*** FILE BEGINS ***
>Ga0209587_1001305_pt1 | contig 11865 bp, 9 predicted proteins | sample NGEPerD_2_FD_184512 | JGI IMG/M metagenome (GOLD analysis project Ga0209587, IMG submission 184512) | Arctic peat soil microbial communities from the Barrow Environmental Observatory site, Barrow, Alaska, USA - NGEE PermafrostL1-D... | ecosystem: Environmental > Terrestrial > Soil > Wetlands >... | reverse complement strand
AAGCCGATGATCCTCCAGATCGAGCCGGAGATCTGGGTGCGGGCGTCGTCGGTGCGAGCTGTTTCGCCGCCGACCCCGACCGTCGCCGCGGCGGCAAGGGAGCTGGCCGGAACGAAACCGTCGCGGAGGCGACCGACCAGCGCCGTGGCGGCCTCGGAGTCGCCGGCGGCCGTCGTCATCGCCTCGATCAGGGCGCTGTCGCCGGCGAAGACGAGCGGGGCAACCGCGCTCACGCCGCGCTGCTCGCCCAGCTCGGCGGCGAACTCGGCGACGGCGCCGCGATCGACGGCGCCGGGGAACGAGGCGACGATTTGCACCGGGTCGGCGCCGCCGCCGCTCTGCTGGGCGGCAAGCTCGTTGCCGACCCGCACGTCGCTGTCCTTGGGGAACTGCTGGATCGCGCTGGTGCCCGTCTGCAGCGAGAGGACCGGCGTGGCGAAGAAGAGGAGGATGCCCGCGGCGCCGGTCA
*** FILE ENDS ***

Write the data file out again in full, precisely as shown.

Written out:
>Ga0209587_1001305_pt1 | contig 11865 bp, 9 predicted proteins | sample NGEPerD_2_FD_184512 | JGI IMG/M metagenome (GOLD analysis project Ga0209587, IMG submission 184512) | Arctic peat soil microbial communities from the Barrow Environmental Observatory site, Barrow, Alaska, USA - NGEE PermafrostL1-D... | ecosystem: Environmental > Terrestrial > Soil > Wetlands >... | reverse complement strand
AAGCCGATGATCCTCCAGATCGAGCCGGAGATCTGGGTGCGGGCGTCGTCGGTGCGAGCTGTTTCGCCGCCGACCCCGACCGTCGCCGCGGCGGCAAGGGAGCTGGCCGGAACGAAACCGTCGCGGAGGCGACCGACCAGCGCCGTGGCGGCCTCGGAGTCGCCGGCGGCCGTCGTCATCGCCTCGATCAGGGCGCTGTCGCCGGCGAAGACGAGCGGGGCAACCGCGCTCACGCCGCGCTGCTCGCCCAGCTCGGCGGCGAACTCGGCGACGGCGCCGCGATCGACGGCGCCGGGGAACGAGGCGACGATTTGCACCGGGTCGGCGCCGCCGCCGCTCTGCTGGGCGGCAAGCTCGTTGCCGACCCGCACGTCGCTGTCCTTGGGGAACTGCTGGATCGCGCTGGTGCCCGTCTGCAGCGAGAGGACCGGCGTGGCGAAGAAGAGGAGGATGCCCGCGGCGCCGGTCA